The “brightness” (luminance) of digital billboards is one of the two greatest causes for complaint about their distraction potential. (The other is dwell time – how quickly the message changes – but FHWA did not study this important variable). Researchers have measured the luminance of traditional and digital billboards in several jurisdictions across at least five States, and their findings are quite consistent. Given that the average nighttime luminance for digital billboards in other studies is 16 times higher than the values measured by FHWA, we must ask whether these differences were due to the agency’s measurement approach (which was quite different than the standard approach, and which puzzled the lighting experts among our peer reviewers), or the fact that the CEVMS chosen for the FHWA were simply that much less bright than typical digital billboards. To the degree that the billboards studied by FHWA were dramatically less bright than those studied elsewhere, this suggests that they would have attracted less driver attention, and over shorter distances and time.

Number of Billboards Actually Studied

Throughout the study, including after all the data had been collected, cognizant FHWA staff members gave presentations at various professional meetings. They consistently said that 5-7 CEVMSs and 5-7 traditional billboards would be studied for each of two routes in each of the two cities. Thus, the total number of billboards studied was stated to be 40-56. But in the draft report the agency reported data for only 20 CEVMS and 10 traditional billboards, and in the final report the total number of billboards studied was reduced to 4 CEVMS and 4 traditional signs in each of the two cities, a total of 16 signs. What caused the 20 CEVMS reported in the draft to get reduced to 8 in the final? Why did the agency miss the mark of announced number of studied billboards by somewhere between 40 and 72%? And why did the agency feel that no explanation was needed for these centrally critical data losses?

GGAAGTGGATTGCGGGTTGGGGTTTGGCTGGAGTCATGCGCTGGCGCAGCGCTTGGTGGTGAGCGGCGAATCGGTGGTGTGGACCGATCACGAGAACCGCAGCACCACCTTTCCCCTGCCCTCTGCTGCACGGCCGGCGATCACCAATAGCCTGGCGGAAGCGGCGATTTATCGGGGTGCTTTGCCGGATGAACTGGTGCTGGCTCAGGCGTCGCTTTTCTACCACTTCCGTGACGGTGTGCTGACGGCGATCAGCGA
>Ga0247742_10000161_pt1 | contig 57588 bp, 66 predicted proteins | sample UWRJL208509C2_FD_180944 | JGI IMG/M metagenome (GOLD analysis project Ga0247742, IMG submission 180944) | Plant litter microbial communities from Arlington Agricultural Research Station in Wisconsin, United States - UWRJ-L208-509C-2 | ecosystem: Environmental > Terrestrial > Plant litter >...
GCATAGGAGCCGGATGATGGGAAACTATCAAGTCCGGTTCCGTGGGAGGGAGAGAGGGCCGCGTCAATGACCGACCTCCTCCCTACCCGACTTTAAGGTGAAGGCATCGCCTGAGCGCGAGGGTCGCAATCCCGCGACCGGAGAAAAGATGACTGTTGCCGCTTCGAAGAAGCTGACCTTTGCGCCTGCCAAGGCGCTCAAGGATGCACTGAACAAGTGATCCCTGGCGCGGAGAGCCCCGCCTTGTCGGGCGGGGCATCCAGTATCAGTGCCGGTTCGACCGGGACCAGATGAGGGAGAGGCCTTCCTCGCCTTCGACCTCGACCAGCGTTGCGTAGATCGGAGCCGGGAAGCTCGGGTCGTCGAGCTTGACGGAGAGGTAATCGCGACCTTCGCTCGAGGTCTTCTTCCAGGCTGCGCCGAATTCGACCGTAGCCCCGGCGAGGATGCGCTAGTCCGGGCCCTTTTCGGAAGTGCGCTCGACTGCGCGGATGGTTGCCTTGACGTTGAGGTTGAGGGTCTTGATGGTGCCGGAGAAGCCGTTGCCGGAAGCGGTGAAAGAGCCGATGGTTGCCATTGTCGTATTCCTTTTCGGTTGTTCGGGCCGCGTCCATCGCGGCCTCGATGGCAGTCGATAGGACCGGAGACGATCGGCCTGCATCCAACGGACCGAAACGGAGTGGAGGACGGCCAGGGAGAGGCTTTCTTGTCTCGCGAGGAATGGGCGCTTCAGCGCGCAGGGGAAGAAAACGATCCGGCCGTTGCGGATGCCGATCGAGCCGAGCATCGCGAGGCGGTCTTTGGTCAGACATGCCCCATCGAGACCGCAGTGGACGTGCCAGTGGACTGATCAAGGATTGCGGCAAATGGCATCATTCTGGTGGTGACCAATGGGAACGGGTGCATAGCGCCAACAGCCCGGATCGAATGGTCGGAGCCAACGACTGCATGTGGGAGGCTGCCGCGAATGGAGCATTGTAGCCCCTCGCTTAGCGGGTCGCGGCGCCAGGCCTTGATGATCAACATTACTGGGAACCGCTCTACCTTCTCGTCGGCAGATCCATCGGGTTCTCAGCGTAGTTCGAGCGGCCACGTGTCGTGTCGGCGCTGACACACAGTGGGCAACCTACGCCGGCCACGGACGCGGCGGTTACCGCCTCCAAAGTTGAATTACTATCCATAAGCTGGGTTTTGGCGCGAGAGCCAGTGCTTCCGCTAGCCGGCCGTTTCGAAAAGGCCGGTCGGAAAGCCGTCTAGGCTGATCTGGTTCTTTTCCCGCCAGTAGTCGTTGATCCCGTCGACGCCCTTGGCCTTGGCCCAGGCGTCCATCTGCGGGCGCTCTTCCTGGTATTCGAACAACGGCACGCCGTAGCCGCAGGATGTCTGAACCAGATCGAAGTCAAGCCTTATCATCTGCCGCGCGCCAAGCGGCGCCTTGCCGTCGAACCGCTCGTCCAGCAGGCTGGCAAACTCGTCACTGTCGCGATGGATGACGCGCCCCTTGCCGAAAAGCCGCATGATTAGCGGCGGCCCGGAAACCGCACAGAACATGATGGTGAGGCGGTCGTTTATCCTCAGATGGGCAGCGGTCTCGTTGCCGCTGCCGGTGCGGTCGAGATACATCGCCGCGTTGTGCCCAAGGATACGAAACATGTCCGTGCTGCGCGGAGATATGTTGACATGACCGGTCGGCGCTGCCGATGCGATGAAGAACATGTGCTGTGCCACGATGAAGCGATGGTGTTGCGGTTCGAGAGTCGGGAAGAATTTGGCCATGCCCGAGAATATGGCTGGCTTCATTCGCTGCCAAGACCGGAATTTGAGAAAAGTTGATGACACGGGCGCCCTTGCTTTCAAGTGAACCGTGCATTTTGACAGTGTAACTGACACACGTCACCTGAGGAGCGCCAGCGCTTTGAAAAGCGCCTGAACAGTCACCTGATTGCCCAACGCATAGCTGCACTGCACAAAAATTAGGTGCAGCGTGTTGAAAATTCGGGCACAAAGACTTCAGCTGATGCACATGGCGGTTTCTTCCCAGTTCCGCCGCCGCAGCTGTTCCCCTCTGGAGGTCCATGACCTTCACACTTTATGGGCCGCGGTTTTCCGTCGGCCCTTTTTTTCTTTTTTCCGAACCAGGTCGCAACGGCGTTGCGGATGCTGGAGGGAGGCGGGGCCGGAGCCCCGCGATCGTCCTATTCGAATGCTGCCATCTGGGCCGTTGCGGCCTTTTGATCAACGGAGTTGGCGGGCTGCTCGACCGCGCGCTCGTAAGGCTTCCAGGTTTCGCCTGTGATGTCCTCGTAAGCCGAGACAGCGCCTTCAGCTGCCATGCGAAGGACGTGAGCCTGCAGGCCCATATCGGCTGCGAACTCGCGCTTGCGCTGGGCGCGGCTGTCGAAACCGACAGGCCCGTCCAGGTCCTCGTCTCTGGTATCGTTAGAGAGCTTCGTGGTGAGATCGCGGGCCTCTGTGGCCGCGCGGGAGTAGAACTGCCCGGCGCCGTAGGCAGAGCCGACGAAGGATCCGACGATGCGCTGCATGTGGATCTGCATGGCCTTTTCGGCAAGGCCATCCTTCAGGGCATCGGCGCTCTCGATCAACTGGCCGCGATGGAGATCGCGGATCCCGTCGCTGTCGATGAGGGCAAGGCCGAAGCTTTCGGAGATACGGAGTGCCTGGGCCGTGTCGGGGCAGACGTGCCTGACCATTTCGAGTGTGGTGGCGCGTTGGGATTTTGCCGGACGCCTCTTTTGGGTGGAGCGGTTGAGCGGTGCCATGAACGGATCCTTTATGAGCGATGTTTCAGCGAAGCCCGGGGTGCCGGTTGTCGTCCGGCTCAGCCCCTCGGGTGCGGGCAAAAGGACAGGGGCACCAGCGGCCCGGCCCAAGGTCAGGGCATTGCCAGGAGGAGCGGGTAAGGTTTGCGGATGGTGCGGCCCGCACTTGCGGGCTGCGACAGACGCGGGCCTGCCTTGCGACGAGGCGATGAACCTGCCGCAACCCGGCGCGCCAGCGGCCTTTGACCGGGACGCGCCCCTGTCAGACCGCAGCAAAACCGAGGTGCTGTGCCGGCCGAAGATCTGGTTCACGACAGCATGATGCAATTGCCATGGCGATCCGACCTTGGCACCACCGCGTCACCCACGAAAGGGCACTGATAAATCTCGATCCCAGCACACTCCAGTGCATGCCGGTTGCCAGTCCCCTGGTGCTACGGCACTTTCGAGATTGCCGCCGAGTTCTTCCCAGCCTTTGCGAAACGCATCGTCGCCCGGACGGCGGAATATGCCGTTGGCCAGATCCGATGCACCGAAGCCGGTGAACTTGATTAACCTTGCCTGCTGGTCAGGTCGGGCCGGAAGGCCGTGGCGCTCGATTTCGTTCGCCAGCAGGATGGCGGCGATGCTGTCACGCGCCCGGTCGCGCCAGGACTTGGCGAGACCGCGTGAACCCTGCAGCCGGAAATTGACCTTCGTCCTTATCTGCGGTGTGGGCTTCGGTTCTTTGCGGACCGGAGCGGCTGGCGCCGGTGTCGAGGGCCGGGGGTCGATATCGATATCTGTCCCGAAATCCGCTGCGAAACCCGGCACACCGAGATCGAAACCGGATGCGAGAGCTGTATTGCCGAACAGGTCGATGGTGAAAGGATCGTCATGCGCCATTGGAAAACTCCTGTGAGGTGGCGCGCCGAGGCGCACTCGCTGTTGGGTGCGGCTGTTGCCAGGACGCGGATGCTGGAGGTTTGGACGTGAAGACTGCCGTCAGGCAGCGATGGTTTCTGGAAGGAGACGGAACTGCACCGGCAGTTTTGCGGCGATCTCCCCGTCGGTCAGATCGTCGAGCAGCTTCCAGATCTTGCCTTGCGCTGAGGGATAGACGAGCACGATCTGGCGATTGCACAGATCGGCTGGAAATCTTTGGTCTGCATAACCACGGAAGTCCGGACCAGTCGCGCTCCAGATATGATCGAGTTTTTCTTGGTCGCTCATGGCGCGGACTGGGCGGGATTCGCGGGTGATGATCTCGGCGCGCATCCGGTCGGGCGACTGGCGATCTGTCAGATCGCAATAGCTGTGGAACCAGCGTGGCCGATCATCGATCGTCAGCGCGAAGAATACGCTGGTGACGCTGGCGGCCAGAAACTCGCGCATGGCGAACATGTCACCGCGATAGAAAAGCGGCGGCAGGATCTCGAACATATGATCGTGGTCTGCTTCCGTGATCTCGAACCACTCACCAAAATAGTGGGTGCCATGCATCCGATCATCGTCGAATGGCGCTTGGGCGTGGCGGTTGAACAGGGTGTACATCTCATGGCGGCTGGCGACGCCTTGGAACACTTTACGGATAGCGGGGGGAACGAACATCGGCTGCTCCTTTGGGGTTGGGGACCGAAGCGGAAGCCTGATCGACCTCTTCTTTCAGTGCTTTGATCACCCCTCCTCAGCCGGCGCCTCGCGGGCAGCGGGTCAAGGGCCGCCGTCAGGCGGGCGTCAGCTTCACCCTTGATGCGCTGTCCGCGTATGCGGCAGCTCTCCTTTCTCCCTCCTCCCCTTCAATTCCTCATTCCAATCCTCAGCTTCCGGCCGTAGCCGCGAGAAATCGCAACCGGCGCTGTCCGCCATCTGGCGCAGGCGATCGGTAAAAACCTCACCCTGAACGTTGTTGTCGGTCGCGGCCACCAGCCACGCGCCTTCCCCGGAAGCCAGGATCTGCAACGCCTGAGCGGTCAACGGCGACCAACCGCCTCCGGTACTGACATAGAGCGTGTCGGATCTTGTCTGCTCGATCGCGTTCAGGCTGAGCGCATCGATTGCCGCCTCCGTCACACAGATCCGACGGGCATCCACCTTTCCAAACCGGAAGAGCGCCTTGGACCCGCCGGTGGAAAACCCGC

The draft report’s peer reviewers expressed great concern with the reported duration of eye glances, pointing out that the measured values were so brief as to be not credible. Although FHWA never said what they did to address these concerns, the final report demonstrates that they reanalyzed the eye glance data, substituting an automated data reduction system for the manual system used originally. If this reanalysis of existing data was all they did to address this issue (and this is all they reported) why did they then eliminate from analysis the data from 64% of the CEVMS studied in one city and 55% in the other? Why were the data for the majority of the CEVMSs simply purged from the final report without explanation?